“Burg”, as in Weimar’s “Himmelsburg” (Heaven’s Castle) where Bach was employed from 1708-1717, held a special significance for the people in 17th and 18th century Lutheran Germany. Martin Luther’s famous hymn “Ein’ feste Burg ist unser Gott” (A safe stronghold is our God, c.1529 illustrated above )  is inextricably linked with his Reformation and its essential meaning. However “Burg” was also applied to the titles of regal buildings. This  helped to radiate strength, security and protection from Heaven at all times for the people, and its 17th century use helped to assuage war-time suffering both during and in the long and drawn-out aftermath. By 1685, forty years on, the country was still recovering when Bach was born at Eisenach in Thuringia and, given the loss of life, the cost and the amenities still to be replenished, much had to be imported to fill the void.

Dance and its influences in Bach’s Germany

Dance was an integral part of daily life, from the grandeur of the local courts to the more humble surroundings of the coffee houses and private dwellings. So in recovering from the Thirty Years’ War, German states looked to France and Italy for cultural provision… and were not disappointed.   Dancing masters were brought from France to teach the nobility the various steps, deportment and graces that comprised French court dancing and a young Bach, whose circle included the local ducal courts, would have at least observed them at work and might have even participated. At Court the various gestures (graces) that complemented the dance steps were actually elegant ways of conducting diplomacy, radiating the affluence of the State to a visiting nobleman for example or, in lesser circles, for the expression of emotion, even flirtation. These were useful tools in building or nurturing relationships as the war recovery process continued. Bach counted dancing masters Pantaleon Hebenstreit (1667-1750) and Jean-Baptiste Volumier (1670-1728) among his friends.  However a significant opportunity to soak up French compositional style and taste presented itself when Bach, aged 15, arrived at Lüneberg in 1700 to become a choral scholar at the Michaelisschule,  in the midst of school studies and very eager to learn. Duke Georg Wilhelm of the ducal court at Celle had built a second castle in Lüneberg, and, as a dedicated Francophile, had engaged mostly French musicians. It was also at Lüneberg that the composer Georg Böhm (1661-1733) worked as organist at the Johanniskirche. Böhm became a major musical influence in Bach’s formative years, introducing the fledgling composer to keyboard suites of dances, as well as organ chorales and chorale partitas, enabling his young student to study French-style and ornamentation.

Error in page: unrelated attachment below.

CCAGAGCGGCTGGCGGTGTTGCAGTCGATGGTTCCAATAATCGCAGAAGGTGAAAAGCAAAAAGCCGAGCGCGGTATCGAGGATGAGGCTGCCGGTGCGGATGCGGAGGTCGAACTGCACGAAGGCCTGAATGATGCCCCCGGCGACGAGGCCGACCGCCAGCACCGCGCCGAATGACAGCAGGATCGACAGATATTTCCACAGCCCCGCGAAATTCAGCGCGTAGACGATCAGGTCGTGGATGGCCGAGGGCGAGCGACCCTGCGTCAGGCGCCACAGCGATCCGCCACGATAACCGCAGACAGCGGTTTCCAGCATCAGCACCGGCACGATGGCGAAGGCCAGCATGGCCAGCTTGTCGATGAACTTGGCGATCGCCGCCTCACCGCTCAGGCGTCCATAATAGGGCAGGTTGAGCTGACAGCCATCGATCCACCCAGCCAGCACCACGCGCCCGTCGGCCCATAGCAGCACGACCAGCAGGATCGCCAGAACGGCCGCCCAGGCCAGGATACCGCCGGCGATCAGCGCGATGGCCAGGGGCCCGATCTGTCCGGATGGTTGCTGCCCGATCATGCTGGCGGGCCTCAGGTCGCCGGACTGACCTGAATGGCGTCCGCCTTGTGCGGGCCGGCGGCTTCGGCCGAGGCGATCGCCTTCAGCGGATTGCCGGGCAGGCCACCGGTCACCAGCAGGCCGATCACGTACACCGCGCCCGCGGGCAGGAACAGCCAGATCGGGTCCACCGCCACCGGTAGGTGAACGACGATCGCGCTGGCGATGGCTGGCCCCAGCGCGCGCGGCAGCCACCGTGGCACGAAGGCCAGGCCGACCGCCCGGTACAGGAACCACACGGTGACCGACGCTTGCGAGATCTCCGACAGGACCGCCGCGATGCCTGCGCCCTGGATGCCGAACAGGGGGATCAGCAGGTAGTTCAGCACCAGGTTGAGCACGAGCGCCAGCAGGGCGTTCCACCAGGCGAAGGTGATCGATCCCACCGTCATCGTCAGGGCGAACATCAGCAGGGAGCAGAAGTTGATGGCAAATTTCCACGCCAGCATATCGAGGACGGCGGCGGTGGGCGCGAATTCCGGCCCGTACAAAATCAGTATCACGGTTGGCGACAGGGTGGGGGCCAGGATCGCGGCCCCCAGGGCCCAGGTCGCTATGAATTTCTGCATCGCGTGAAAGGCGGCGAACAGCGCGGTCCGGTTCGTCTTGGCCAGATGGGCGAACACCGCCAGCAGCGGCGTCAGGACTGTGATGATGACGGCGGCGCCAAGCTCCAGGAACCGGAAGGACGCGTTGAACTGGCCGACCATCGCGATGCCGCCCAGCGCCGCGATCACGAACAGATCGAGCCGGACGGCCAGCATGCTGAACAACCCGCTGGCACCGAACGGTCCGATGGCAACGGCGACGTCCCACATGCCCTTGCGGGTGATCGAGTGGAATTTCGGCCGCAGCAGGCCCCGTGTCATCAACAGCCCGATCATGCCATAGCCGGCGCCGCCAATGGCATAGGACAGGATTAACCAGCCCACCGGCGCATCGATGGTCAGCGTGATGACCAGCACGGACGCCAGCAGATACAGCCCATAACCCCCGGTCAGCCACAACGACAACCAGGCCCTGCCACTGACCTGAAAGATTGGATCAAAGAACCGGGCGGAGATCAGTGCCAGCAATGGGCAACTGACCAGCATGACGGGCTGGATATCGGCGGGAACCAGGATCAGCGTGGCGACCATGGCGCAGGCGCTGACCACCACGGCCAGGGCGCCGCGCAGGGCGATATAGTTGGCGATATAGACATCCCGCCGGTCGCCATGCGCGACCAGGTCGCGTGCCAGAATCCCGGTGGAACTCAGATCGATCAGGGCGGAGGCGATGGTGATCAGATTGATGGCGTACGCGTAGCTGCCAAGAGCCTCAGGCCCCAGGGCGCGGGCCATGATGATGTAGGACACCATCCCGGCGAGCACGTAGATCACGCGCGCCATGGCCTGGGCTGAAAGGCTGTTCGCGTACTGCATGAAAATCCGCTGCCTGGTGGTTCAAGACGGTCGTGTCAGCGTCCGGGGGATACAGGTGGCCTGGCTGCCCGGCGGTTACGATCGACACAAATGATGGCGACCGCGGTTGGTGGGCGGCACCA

It is the style of French court dancing that is most reflected in Bach’s music and he retained the structure of the dance movements so that they were still recognisable, while creating imaginative elaborations of the French dance forms.  The works that best demonstrate these are the orchestral suites, the violin partitas and the keyboard partitas.  In the Orchestral Suites the dances used are the Bourrée, Gavotte, Passepied, Lentement, Rondeau, Bourrée, Polonaise and  Badinerie, but the one that best reflects the elegance, grace and regality of the French court was the Minuet. Another dance form he used, the loure,  is a slow gigue, magisterial and rather serious, an example of which appears in the Fifth French Keyboard Suite.   Dance forms also feature prominently in his Brandenburg Concertos.  
Major or minor military conflicts were never very far away during Bach’s lifetime and their effects will undoubtedly have been felt. The composer did not work in isolation, but for 27 years at Leipzig for example was head of the bustling household in a city fast emerging from the rigours of  the Thirty Years’ War using its annual Fairs to foster and build prosperity, briefly interrupted in December 1745 and the occupation by Frederick the Great’s Prussian army. However in 1747, there came an opportunity for Bach to engage in a little post-war diplomacy himself….but that’s another story.
© Margaret Steinitz